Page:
Lyme disease was first identified in 1976 in Lyme, Conn. Since then, the disease has become more common in North America, spreading throughout the northeastern and midwestern United States, creeping north into Canada and south into Virginia. About 30,000 cases are reported each year, although it’s estimated that the true prevalence of the disease may be as high as 10 times that number.
Symptoms of Lyme disease include fever, headache, fatigue, and a characteristic target-shaped skin rash. If left untreated, infection can spread to the joints, heart, and nervous system, although most cases of Lyme disease can be treated with antibiotics.
Lyme disease is spread through the bite of a black-legged tick (sometimes called a deer tick, for one of their favored hosts) infected with the bacteria Borrelia burgdorferi or Borrelia mayonii. The main species of bacteria that cause Lyme disease—Borrelia burgdorferi—isn’t anything new: Researchers think this species may have been in North America for more than 20,000 years. So why are human cases of Lyme disease much more recent?
Although there are likely many contributors to the emergence of the disease (including climate change), researchers think changes in land use have played a major role.
That’s why scientists like Pyrros Telionis, a postdoctoral researcher at the University of Virginia’s Biocomplexity Institute, are studying how land cover affects Lyme disease risk.
Telionis said Lyme disease is becoming a major problem in southwestern Virginia, where he is located. “We didn’t have any Lyme at all until about 2000,” he said. “And after 2007, it just shot up to about 5 times the rate it was at in the early aughts. Now [southwestern Virginia has] been a persistent hot spot for more than 10 years.”
In a recent study, Telionis and colleagues used the Virginia Geographic Information Network’s open 1-meter land cover data set to determine how the habitats surrounding people’s homes affected their risk of Lyme disease.
The researchers found that having a home within 100 meters of a high density of forest–herbaceous edge (where a forest meets a field, e.g.) was strongly associated with increased risk of Lyme disease. These results will be presented 9 December at AGU’s Fall Meeting 2020.
What Makes the Forest Edge So Dangerous?
Forest edge habitat, Telionis explained, is an ideal spot for the white-footed mouse, a species on which ticks often feed.
“The more you fragment a forest, the lower the species diversity will be,” said Telionis. “And it turns out that’s actually quite good for the mouse.” Telionis said reduced biodiversity limits the number of species that compete with the mouse for resources, as well as limiting predator species like coyotes and foxes that prey on the mice. “The more you fragment an area by making [e.g.] a subdivision that has a lot of trees mixed with greens, the more you reduce almost all of those [species], except for the mice.”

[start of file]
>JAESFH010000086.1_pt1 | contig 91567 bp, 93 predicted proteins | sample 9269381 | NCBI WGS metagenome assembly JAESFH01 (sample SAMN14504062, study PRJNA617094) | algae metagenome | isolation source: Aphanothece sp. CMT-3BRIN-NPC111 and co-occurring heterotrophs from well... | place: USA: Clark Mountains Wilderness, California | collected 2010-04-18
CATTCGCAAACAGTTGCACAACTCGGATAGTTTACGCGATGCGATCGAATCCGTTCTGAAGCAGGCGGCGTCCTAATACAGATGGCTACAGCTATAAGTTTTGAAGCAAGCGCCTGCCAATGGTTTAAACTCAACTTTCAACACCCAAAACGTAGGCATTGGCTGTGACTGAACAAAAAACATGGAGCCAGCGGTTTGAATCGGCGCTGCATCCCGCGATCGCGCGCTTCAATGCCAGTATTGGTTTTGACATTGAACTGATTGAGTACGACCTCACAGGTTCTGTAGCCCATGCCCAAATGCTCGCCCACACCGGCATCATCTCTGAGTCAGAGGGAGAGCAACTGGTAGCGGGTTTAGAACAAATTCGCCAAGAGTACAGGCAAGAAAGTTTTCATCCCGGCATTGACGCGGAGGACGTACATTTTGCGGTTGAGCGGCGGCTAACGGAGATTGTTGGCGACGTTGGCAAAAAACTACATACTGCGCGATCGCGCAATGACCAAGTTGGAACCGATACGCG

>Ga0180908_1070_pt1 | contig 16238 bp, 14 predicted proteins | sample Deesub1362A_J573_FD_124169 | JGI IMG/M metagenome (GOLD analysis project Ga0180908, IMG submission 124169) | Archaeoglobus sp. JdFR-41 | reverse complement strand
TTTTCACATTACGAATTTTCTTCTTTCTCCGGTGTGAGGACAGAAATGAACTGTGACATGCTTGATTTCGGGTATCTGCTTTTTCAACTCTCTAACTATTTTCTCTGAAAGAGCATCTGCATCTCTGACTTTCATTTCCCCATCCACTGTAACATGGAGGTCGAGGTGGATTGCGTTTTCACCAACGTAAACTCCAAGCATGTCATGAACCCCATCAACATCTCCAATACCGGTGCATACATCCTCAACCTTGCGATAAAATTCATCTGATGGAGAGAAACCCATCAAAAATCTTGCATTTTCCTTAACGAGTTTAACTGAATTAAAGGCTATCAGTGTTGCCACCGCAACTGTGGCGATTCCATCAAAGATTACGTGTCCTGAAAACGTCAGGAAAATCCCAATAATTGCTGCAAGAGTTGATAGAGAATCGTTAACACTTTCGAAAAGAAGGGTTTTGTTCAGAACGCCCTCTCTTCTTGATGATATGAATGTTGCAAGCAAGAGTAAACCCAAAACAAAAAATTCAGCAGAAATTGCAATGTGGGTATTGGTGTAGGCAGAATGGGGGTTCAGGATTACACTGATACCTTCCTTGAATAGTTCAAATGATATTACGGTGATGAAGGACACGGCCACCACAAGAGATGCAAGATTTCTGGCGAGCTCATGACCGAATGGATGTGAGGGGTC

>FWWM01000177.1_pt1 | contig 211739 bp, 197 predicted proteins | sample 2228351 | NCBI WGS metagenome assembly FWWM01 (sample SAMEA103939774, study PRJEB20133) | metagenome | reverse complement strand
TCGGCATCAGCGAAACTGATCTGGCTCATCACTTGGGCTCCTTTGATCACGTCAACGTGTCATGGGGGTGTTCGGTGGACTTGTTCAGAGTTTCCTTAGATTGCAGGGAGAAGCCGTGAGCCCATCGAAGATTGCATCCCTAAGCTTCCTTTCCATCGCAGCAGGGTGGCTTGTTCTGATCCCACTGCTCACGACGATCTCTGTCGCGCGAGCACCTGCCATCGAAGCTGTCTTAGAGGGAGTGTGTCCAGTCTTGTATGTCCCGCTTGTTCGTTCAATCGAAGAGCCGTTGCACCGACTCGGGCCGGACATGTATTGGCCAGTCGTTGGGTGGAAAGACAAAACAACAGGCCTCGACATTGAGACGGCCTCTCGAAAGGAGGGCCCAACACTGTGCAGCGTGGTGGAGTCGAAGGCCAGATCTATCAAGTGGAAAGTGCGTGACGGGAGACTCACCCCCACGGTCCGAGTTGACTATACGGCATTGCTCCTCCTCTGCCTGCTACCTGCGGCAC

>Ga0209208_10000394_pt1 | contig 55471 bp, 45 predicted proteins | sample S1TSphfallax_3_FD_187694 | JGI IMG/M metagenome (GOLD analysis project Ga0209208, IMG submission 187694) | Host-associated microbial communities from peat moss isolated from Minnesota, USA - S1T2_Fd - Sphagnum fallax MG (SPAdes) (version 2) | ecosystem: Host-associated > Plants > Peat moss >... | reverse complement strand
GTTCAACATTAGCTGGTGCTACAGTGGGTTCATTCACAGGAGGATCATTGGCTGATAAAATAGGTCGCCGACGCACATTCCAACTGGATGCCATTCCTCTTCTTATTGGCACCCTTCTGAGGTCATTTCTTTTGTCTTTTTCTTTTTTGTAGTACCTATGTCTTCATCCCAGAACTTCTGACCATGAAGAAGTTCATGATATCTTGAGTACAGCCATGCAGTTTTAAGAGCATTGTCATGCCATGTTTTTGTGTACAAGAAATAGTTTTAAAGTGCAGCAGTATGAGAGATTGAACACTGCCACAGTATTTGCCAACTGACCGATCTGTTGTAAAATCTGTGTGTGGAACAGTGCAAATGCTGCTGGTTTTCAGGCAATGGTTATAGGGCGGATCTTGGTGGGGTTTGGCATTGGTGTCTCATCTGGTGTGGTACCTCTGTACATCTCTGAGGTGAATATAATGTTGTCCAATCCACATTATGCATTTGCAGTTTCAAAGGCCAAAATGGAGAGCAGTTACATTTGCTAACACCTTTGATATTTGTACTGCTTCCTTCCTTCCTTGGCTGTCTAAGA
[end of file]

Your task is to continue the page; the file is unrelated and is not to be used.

Maria Diuk-Wasser, a disease ecologist at Columbia University who was not involved in Telionis’s study, said that high-resolution data sets like the one used in his research are very important for understanding the impact of landscape on Lyme disease transmission, especially in urban settings.
Hosts Interact with Landscapes, and with Each Other
While forest fragmentation is definitely an important factor, Diuk-Wasser said there’s still a lot that we don’t know about how the landscape—and the creatures moving throughout the landscape—affects Lyme disease transmission.
In part, this is because the black-legged tick, which transmits Lyme disease, has a fairly long and complicated life cycle. The tick, which lives for about 2 years, goes through three different life stages after hatching and needs to find a new host at each stage. A variety of different animals can serve as hosts—birds, reptiles, rodents, cats, and dogs, as well as large mammals like humans and deer.
Different hosts may prefer different habitats, interact with the landscape in different ways, and have different effects on the spread of Lyme disease. Ticks generally aren’t born with the bacteria that cause Lyme disease; they have to pick it up from a host. Some hosts, like the white-footed mouse, often have very high infection rates, while other hosts, like deer, are not infected at all.
Telionis said that most people get infected with Lyme disease near their homes. Therefore, understanding how the structure of a landscape affects the transmission of Lyme disease could not only help people assess their personal risk but also help developers, urban planners, and policymakers improve the design and management of these landscapes to protect populations from disease.
Diuk-Wasser agreed, and also said it’s important for researchers and urban planners to better understand how people interact with their landscapes—the yards, greenbelts, and parks in a city or neighborhood—and the potential Lyme disease hosts that inhabit them. For example, further research may investigate how structures like paved trails and fences could prevent people from coming into contact with ticks and their hosts in parks and backyards.
—Hannah Thomasy (@HannahThomasy), Science Writer